With President Barack Obama leaving office, will the world be better or worse than eight years ago? Taking the big picture, so often obscured by the wars and uprisings that dominate the front page, more often than not he has resisted the foreign-policy establishment, most importantly in Syria, which makes a fetish of ‘credibility.’ Obama has argued that ‘dropping bombs on someone to prove you are willing to drop bombs on someone is just about the worst reason to use force.’
In a long interview with Jeffrey Goldberg in Atlantic magazine last April, Obama made the point: “Where am I controversial? When it comes to the use of military power. There is a playbook in Washington that presidents are supposed to follow that comes out of the foreign policy establishment. The playbook prescribes responses to different events, and these responses tend to be militarised responses. In the midst of an international challenge like Syria, you get judged harshly if you don’t follow the playbook, even if there are good reasons why they do not apply.”
Nevertheless, despite his good principles, Obama leaves behind the Middle East in more of a mess than it was. The war in Afghanistan continues with the Taliban gaining the upper hand. The US has got partially sucked into an unnecessary and cruel war in Yemen with its support of the Saudi air force. The American invasion of Libya, along with France and the UK, liberated not a country but a hornets’ nest.
The relationship with China is better in some aspects but worse in others. Obama failed to stand up to the military overthrow of the democratically-elected Muslim brotherhood president of Egypt Muhammad Morsi. He has not made much effort to deal with nuclear-armed North Korea, constrained as he has been by Republicans in Congress who have sabotaged every previous government-to-government agreement. He leaves behind a dangerous state of affairs that might tempt the nuke-minded President Donald Trump to take pre-emptive action when it becomes clear in three or so years’ time that North Korea has a nuclear-tipped missile that could reach Los Angeles. Syria continues to be torn apart by civil war with the US helpless on the sidelines. Despite the large amount of time attempting to broker peace between Israel and the Palestinians, Obama has failed. He has attempted to be neutral but how that can be when he has just given Israel a massive new arms deal has to be wondered at.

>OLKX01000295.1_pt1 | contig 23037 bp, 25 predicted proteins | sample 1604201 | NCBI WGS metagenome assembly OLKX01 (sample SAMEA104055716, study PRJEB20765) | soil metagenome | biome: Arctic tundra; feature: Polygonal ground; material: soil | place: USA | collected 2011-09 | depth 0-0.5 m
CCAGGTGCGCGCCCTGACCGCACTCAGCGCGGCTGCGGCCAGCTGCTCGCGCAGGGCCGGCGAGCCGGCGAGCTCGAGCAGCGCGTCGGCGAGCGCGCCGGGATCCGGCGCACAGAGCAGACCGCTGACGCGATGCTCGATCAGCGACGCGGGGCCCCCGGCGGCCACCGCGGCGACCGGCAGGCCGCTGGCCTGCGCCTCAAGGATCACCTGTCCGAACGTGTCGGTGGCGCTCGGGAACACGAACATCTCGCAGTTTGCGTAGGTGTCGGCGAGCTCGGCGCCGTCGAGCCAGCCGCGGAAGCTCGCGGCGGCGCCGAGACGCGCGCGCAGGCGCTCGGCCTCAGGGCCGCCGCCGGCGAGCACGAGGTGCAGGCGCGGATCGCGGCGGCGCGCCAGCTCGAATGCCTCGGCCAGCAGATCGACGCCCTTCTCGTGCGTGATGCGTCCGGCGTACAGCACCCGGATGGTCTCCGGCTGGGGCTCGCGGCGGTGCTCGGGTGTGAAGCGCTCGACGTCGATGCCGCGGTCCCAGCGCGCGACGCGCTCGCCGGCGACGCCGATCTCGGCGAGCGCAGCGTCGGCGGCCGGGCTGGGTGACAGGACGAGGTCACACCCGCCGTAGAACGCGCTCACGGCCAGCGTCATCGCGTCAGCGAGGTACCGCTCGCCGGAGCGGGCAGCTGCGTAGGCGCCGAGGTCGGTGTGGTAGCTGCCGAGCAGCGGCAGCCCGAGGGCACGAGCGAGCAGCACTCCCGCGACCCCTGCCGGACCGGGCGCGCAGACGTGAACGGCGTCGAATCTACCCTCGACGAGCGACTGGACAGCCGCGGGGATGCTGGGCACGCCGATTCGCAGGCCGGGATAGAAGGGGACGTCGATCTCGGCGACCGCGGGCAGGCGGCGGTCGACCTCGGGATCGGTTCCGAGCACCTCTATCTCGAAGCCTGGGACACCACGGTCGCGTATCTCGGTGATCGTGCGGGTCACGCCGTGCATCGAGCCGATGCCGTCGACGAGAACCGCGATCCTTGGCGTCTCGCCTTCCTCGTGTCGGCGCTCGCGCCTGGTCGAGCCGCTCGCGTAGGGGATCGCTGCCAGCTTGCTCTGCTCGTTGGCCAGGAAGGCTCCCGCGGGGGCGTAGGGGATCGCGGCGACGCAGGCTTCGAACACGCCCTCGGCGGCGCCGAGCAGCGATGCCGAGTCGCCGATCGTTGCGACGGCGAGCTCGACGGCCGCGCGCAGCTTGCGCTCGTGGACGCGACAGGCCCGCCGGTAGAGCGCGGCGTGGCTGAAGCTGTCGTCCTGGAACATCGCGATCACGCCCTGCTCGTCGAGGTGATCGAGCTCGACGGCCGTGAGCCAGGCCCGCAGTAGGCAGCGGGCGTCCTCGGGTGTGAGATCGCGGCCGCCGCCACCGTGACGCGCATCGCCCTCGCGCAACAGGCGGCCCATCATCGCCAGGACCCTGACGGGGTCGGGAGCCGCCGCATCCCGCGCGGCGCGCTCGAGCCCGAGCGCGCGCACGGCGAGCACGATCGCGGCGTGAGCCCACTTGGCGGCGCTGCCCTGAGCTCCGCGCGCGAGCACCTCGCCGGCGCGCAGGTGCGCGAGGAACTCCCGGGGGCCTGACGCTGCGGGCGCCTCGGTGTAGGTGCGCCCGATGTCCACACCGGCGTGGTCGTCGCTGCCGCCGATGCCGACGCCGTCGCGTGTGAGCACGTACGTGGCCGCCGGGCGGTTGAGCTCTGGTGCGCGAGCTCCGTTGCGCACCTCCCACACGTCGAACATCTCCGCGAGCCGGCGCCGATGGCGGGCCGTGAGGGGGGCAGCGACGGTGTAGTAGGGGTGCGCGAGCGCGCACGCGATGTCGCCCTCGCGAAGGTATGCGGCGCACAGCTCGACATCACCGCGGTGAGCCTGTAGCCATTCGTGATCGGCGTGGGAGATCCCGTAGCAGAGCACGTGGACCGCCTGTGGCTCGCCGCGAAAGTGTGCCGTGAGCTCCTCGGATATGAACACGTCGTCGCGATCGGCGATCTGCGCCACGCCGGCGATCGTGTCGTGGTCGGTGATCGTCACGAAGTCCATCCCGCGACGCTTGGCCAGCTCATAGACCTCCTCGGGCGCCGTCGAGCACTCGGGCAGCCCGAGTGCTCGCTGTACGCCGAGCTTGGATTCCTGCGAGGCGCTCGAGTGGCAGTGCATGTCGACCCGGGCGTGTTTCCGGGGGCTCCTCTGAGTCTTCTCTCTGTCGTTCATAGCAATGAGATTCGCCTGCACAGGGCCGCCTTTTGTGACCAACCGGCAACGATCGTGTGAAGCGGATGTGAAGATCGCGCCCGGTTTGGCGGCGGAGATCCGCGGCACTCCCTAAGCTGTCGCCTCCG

As for the relationship with Russia, this has been nothing short of a debacle, culminating, in partnership with the EU, in making a total hash of the Ukrainian crisis. He allowed the pace to be set by neo-fascist movements which wanted to provoke the government to confront Russia. Even worse, breaking a solemn American promise made to President Mikhail Gorbachev, he has expanded Nato right up to Russia’s border.
On the plus side, the US recognition of Cuba has ended a too long era of hostility. He has given strong support to the increase in UN peacekeeping. He has taken the lead in harness with China in fighting climate change. He has pushed for policies that have brought down fast the number of child and maternal deaths in poor countries. The deal with Iran, made with EU and Russian negotiating support, to put firm limits on its nuclear programme, was a masterpiece of diplomacy. The US killing of the head of Al Qaeda, Osama bin Laden, put an end to a mass murderer but helped catalyse into action its replacement movement, the Islamic State (ISIS), which has set out to achieve the building of a region-wide caliphate in its own image. Nevertheless, as Obama has pointed out, it extends over mostly semi-desert territory.
He has refrained from being intimidated by it. He has said it wasn’t the reincarnation of Saddam Hussein’s Iraq. He has understood that the threat to the US and Europe was not large and was containable.
Although, compared with his predecessor George W. Bush, Obama has been a model of constraint, prudence and openness in foreign policy, he has fallen badly short, albeit he has the good and valid excuse that he was badly hampered by inheriting the total mess created by Bush in Iraq and Afghanistan.
Professor Stephen Walt of Harvard wrote recently in Foreign Policy: “A genuine ‘realist’ foreign policy would have left Afghanistan promptly in 2009 (rather than surging the number of troops there by 60,000, albeit, Obama says, the Pentagon ‘jammed’ him on this); converted our ‘special relationships’ in the Middle East to normal ones, explicitly rejected further expansion of Nato; and eschewed ‘regime change’ and other forms of social engineering in foreign countries such as Libya or Syria.” I agree. I give Obama six out of ten for foreign policy and eight out of ten for domestic. Now, over to Donald Trump.
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